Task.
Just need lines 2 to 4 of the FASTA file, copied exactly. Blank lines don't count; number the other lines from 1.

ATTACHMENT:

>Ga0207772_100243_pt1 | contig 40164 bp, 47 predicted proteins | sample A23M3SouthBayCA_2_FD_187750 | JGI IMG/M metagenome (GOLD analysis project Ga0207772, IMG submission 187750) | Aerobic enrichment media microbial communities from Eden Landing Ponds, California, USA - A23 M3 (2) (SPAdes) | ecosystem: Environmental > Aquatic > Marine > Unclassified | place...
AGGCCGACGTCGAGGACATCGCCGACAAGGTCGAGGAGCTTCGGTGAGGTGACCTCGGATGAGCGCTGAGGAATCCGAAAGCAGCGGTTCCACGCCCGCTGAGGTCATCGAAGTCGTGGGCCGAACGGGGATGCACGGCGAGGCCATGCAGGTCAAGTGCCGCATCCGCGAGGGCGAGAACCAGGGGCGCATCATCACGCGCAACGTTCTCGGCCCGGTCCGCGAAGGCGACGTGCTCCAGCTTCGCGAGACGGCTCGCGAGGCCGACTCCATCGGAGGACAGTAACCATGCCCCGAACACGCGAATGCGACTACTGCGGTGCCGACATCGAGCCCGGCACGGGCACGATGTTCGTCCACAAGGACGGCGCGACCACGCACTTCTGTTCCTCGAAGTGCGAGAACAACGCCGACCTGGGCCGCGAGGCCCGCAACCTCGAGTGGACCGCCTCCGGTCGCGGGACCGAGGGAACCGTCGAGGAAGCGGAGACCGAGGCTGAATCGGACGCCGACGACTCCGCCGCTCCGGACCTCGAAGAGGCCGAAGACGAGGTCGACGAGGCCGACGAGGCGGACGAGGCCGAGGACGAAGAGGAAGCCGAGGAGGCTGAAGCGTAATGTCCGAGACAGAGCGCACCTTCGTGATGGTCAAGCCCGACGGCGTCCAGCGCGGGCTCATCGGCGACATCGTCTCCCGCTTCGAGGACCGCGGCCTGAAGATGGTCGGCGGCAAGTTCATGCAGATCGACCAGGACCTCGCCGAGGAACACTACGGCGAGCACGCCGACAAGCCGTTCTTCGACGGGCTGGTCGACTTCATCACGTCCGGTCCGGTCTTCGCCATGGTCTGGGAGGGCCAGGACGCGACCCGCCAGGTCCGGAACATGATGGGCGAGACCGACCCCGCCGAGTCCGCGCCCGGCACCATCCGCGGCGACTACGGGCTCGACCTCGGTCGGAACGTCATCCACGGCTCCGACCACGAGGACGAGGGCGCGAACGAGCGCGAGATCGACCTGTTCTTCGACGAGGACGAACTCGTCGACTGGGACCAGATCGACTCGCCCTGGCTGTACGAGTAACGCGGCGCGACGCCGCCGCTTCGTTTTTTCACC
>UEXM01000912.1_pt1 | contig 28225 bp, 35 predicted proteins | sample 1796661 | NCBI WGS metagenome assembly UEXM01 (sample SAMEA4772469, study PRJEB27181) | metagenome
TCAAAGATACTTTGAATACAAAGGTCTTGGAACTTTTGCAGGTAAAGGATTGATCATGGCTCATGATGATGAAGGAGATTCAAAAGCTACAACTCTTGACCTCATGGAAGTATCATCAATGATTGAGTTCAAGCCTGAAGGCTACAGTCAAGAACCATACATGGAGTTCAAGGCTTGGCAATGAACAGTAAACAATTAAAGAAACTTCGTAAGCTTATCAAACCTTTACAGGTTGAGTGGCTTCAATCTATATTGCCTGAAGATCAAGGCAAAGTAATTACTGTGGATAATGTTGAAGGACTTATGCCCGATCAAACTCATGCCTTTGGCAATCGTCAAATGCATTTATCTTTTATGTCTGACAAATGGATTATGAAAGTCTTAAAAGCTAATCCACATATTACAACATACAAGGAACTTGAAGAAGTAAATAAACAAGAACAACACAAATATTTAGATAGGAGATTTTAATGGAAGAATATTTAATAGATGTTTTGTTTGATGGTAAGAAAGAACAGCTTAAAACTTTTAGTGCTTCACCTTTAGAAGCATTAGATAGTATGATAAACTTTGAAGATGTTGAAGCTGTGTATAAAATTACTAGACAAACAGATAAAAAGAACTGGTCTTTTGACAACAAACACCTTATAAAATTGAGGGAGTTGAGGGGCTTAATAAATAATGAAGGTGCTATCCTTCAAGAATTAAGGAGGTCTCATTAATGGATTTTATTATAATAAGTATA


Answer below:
AGGCCGACGTCGAGGACATCGCCGACAAGGTCGAGGAGCTTCGGTGAGGTGACCTCGGATGAGCGCTGAGGAATCCGAAAGCAGCGGTTCCACGCCCGCTGAGGTCATCGAAGTCGTGGGCCGAACGGGGATGCACGGCGAGGCCATGCAGGTCAAGTGCCGCATCCGCGAGGGCGAGAACCAGGGGCGCATCATCACGCGCAACGTTCTCGGCCCGGTCCGCGAAGGCGACGTGCTCCAGCTTCGCGAGACGGCTCGCGAGGCCGACTCCATCGGAGGACAGTAACCATGCCCCGAACACGCGAATGCGACTACTGCGGTGCCGACATCGAGCCCGGCACGGGCACGATGTTCGTCCACAAGGACGGCGCGACCACGCACTTCTGTTCCTCGAAGTGCGAGAACAACGCCGACCTGGGCCGCGAGGCCCGCAACCTCGAGTGGACCGCCTCCGGTCGCGGGACCGAGGGAACCGTCGAGGAAGCGGAGACCGAGGCTGAATCGGACGCCGACGACTCCGCCGCTCCGGACCTCGAAGAGGCCGAAGACGAGGTCGACGAGGCCGACGAGGCGGACGAGGCCGAGGACGAAGAGGAAGCCGAGGAGGCTGAAGCGTAATGTCCGAGACAGAGCGCACCTTCGTGATGGTCAAGCCCGACGGCGTCCAGCGCGGGCTCATCGGCGACATCGTCTCCCGCTTCGAGGACCGCGGCCTGAAGATGGTCGGCGGCAAGTTCATGCAGATCGACCAGGACCTCGCCGAGGAACACTACGGCGAGCACGCCGACAAGCCGTTCTTCGACGGGCTGGTCGACTTCATCACGTCCGGTCCGGTCTTCGCCATGGTCTGGGAGGGCCAGGACGCGACCCGCCAGGTCCGGAACATGATGGGCGAGACCGACCCCGCCGAGTCCGCGCCCGGCACCATCCGCGGCGACTACGGGCTCGACCTCGGTCGGAACGTCATCCACGGCTCCGACCACGAGGACGAGGGCGCGAACGAGCGCGAGATCGACCTGTTCTTCGACGAGGACGAACTCGTCGACTGGGACCAGATCGACTCGCCCTGGCTGTACGAGTAACGCGGCGCGACGCCGCCGCTTCGTTTTTTCACC
>UEXM01000912.1_pt1 | contig 28225 bp, 35 predicted proteins | sample 1796661 | NCBI WGS metagenome assembly UEXM01 (sample SAMEA4772469, study PRJEB27181) | metagenome
TCAAAGATACTTTGAATACAAAGGTCTTGGAACTTTTGCAGGTAAAGGATTGATCATGGCTCATGATGATGAAGGAGATTCAAAAGCTACAACTCTTGACCTCATGGAAGTATCATCAATGATTGAGTTCAAGCCTGAAGGCTACAGTCAAGAACCATACATGGAGTTCAAGGCTTGGCAATGAACAGTAAACAATTAAAGAAACTTCGTAAGCTTATCAAACCTTTACAGGTTGAGTGGCTTCAATCTATATTGCCTGAAGATCAAGGCAAAGTAATTACTGTGGATAATGTTGAAGGACTTATGCCCGATCAAACTCATGCCTTTGGCAATCGTCAAATGCATTTATCTTTTATGTCTGACAAATGGATTATGAAAGTCTTAAAAGCTAATCCACATATTACAACATACAAGGAACTTGAAGAAGTAAATAAACAAGAACAACACAAATATTTAGATAGGAGATTTTAATGGAAGAATATTTAATAGATGTTTTGTTTGATGGTAAGAAAGAACAGCTTAAAACTTTTAGTGCTTCACCTTTAGAAGCATTAGATAGTATGATAAACTTTGAAGATGTTGAAGCTGTGTATAAAATTACTAGACAAACAGATAAAAAGAACTGGTCTTTTGACAACAAACACCTTATAAAATTGAGGGAGTTGAGGGGCTTAATAAATAATGAAGGTGCTATCCTTCAAGAATTAAGGAGGTCTCATTAATGGATTTTATTATAATAAGTATA